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Executives of InsurTech Lemonade say they’re slowing down growth in 2023, as the company waits for regulators to approve rate hikes needed to keep up with inflation.

“So long as these mismatched pockets persist, our growth will be more muted, as we skirt mispriced enclaves,” company leaders said in the annual report to shareholders published last night, referring to places where regulatory rate approvals are lagging.

While growth metrics continued to soar last year, the company is still betting that “peak losses” were reached in 2022 and that loss ratio improvement will continue.

On the growth front, gross earned premiums jumped 68 percent to just under $500 million, while net earned premiums rose 124 percent, and revenues (net premiums plus ceding commissions and investment income) doubled.

For the most part, Lemonade measures the success of its efforts to lower insurance losses and expenses by tracking an “adjusted EBITDA” measure, which came in at $225 million in the red for the year—better than guidance offered by the company in early 2021, which put the expected EBITDA loss figure as high as $290 million. According to notes to Lemonade’s financial statements, “adjusted EBITDA losses” are net earnings (or losses) before interest, taxes, depreciation and amortization adjusted for a few other items—the most significant of which is stock-based compensation expense.

Removing the stock-based compensation expense and other adjustments, the unadjusted bottom-line net loss figure (after taxes) was $297.8 million in 2022.

Commenting on the fourth-quarter 2022 result, the Lemonade shareholder report said the “adjusted EBITDA” loss was almost identical to the same measure for the final quarter of 2021, “yet our business was two-thirds larger this year than last—highlighting the rapid and demonstrable improvements to our underlying business during the course of 2022.”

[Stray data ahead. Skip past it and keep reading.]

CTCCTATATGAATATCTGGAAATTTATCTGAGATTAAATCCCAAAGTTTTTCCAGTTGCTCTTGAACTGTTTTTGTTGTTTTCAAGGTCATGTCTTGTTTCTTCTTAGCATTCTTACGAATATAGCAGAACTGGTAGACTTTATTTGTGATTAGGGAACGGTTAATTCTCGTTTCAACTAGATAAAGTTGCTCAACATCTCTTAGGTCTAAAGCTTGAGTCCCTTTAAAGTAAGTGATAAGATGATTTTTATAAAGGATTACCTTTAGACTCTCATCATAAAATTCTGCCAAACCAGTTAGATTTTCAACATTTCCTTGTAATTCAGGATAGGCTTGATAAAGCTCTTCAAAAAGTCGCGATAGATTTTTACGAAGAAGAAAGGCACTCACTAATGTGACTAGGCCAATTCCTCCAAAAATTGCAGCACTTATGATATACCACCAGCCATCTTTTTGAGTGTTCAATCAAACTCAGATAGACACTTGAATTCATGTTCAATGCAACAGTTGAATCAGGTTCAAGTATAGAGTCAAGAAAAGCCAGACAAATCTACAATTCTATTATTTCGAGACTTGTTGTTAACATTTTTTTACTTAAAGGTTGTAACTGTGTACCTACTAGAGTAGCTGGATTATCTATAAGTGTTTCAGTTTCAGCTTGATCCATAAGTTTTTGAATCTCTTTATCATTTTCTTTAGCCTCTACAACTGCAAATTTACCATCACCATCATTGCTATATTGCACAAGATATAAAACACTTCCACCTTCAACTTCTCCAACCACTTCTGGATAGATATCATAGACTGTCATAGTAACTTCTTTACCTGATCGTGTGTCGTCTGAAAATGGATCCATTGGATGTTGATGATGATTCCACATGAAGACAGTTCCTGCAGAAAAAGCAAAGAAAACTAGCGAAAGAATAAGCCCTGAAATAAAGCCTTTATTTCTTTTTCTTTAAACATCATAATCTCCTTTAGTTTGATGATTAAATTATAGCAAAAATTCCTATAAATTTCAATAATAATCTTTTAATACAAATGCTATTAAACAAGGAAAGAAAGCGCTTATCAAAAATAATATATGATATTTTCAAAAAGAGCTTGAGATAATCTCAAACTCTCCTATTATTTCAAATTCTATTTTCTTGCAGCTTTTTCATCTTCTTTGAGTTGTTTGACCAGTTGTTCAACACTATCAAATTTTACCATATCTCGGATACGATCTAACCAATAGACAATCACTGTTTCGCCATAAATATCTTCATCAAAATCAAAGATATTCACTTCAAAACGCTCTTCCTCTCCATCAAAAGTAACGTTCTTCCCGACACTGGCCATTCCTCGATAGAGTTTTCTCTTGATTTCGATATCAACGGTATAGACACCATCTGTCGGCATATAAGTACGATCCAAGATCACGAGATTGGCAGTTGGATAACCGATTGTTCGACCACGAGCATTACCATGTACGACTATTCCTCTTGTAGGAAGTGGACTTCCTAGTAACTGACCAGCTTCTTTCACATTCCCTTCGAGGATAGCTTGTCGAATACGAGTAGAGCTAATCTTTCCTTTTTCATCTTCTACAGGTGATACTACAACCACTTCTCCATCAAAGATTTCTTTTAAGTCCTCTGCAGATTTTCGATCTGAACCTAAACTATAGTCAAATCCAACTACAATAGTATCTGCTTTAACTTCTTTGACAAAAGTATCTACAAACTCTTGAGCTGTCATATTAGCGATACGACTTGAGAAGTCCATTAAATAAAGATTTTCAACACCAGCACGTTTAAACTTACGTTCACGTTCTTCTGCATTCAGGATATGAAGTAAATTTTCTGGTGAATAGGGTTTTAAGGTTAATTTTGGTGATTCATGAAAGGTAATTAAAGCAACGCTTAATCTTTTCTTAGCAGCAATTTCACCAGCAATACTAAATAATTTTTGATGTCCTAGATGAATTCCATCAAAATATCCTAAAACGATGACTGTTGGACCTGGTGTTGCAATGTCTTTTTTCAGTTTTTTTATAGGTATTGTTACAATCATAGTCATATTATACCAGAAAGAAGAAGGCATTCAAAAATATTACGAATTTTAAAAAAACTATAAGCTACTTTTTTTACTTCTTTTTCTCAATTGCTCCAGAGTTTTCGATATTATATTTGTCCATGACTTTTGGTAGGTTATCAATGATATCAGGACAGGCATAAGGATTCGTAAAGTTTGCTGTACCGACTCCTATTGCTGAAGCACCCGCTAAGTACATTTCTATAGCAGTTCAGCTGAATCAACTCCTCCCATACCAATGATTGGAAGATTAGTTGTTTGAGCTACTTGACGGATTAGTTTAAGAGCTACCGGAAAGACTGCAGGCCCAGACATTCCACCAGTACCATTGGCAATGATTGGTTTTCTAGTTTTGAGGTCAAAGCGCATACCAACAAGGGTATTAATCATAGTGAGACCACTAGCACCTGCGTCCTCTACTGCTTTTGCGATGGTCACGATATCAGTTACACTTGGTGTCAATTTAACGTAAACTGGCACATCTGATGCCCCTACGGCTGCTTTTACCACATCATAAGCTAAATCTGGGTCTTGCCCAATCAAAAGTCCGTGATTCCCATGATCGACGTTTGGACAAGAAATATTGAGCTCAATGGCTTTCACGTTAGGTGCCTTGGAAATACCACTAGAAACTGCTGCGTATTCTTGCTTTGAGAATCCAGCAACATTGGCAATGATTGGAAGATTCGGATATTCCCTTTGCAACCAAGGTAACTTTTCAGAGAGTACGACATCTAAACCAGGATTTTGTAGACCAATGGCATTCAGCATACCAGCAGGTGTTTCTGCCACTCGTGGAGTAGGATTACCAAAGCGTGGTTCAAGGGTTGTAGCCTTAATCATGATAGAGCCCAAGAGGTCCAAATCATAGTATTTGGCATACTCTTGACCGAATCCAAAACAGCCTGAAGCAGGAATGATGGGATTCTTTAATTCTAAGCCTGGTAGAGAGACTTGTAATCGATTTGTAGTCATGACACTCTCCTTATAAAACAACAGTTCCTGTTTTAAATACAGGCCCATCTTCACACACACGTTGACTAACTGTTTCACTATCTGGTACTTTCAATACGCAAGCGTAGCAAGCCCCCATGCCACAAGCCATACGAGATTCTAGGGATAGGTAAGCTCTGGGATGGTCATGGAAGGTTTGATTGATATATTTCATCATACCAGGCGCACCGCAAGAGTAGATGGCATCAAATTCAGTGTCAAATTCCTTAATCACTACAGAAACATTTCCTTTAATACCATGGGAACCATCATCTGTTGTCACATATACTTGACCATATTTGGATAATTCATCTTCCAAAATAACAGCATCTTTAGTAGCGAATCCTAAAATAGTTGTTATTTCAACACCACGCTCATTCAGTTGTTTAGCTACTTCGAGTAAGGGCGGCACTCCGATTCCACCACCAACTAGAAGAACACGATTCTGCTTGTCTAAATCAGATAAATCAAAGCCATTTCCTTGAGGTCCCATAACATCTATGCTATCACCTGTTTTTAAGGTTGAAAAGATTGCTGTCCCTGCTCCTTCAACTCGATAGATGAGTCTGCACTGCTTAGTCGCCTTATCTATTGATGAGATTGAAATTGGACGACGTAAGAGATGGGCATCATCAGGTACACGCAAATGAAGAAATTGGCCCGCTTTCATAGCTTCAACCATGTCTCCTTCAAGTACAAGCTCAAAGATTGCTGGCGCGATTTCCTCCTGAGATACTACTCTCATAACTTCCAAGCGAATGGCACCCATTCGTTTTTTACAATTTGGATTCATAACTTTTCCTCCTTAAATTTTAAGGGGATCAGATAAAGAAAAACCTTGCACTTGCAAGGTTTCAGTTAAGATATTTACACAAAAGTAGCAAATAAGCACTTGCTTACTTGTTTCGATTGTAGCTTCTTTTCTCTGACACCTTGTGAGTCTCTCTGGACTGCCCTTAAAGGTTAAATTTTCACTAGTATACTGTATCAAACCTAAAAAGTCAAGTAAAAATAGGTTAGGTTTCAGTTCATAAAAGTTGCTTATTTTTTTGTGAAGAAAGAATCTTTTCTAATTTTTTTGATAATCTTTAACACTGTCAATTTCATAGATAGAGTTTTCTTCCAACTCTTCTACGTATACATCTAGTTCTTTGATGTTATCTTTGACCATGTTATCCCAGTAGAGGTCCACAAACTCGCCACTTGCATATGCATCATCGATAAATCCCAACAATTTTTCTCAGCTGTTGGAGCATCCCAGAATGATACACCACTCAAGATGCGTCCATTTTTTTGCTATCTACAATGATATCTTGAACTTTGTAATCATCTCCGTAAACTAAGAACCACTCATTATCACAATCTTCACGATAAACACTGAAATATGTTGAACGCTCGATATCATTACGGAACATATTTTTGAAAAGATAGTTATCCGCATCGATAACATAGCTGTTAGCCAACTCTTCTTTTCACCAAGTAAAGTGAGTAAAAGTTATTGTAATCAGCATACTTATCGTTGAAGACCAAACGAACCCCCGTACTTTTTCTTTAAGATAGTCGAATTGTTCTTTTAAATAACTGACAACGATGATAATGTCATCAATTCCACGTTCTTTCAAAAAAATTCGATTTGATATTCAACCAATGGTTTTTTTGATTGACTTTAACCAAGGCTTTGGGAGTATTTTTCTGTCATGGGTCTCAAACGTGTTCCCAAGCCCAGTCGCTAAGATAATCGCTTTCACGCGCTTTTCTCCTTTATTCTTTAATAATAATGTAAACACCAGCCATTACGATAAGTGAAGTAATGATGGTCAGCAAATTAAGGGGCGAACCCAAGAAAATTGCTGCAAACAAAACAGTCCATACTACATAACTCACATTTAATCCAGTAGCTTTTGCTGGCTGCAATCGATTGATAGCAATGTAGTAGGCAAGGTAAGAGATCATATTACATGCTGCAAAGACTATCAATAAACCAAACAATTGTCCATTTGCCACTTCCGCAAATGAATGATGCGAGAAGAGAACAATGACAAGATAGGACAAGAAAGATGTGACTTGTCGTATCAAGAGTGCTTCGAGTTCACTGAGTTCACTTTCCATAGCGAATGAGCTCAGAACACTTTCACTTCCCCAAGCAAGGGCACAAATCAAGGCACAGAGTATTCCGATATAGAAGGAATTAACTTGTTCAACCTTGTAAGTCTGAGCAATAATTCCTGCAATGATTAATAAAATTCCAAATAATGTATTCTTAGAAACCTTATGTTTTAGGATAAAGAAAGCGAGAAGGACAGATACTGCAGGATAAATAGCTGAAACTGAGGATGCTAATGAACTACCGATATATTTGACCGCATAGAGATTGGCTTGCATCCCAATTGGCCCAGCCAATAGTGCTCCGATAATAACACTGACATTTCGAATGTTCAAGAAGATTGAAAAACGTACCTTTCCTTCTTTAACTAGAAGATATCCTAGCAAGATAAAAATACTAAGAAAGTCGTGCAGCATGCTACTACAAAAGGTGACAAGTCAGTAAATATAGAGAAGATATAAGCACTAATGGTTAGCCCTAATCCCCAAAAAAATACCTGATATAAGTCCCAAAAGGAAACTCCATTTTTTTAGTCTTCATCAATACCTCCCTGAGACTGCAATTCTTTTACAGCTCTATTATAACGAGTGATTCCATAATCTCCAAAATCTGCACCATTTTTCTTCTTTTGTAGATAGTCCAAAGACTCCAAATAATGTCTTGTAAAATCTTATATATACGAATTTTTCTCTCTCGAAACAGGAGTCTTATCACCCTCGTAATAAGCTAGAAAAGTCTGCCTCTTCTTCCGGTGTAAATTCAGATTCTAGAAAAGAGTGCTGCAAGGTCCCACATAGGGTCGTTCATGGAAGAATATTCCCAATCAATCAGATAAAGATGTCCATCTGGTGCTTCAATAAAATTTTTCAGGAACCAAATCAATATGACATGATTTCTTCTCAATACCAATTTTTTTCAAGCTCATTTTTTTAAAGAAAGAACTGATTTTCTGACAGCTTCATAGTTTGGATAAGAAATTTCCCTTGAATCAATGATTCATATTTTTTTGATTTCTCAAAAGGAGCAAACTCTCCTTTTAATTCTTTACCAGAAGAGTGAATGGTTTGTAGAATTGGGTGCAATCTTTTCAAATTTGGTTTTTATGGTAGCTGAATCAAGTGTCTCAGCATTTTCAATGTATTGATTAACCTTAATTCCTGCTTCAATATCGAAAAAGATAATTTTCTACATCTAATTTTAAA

Although the narrative of the shareholder letter indicates that executives believe that “peak losses” are behind them, the guidance included for 2023 indicates a higher “adjusted EBITDA” loss of at least $240 million for the full year.

The more usual key performance metrics reported by property/casualty insurance carriers—gross and net loss ratios—stabilized in 2022. The gross loss ratio for the full year, 90, was the same as the gross loss ratio reported for 2021, while the net loss ratio deteriorated roughly 4 points to 97.0.

Referring to the rate changes filed in 2022, the report said: “It was a year of soaring inflation, in response to which we filed eight times more rate changes with regulators across the country, as compared to 2021. Most of these rate changes have yet to be approved, implemented, and earned in, so we expect continued loss ratio improvement as they do.”

Later, the report referred to an apparent slowdown of inflationary trends, and to the fact that the problematic states that delayed rate hike approvals—the “mismatched holdouts”—are shrinking. Still, the report added, “inflation in pet services and home and car repairs have trended disproportionately high, and some regulators have been slow or resistant in approving commensurate rate adjustments. Our determination to exclude such areas from our growth plans means that for now we expect overall annual [in-force premium] growth of approximately 11-12 percent, though we’ll look to catch up to our multi-year target of 20-25 percent as our rates come online.”

As of Dec. 31, 2022, in-force premium stood at $625.1 million, and executives expect the figure to grow to $695 million or $700 million in 2023.

For the final quarter of 2022, revenue grew 116 percent to $88.4 million, which Lemonade attributed primarily to a 69 percent jump in gross premium, but also to a reduction in the proportion of earned premium ceded to reinsurers, to 58 percent in fourth-quarter 2022 from roughly 72 percent in fourth-quarter 2021. Absent the shift in cession rate, revenue would have grown roughly in line with gross earned premium, the shareholder report said.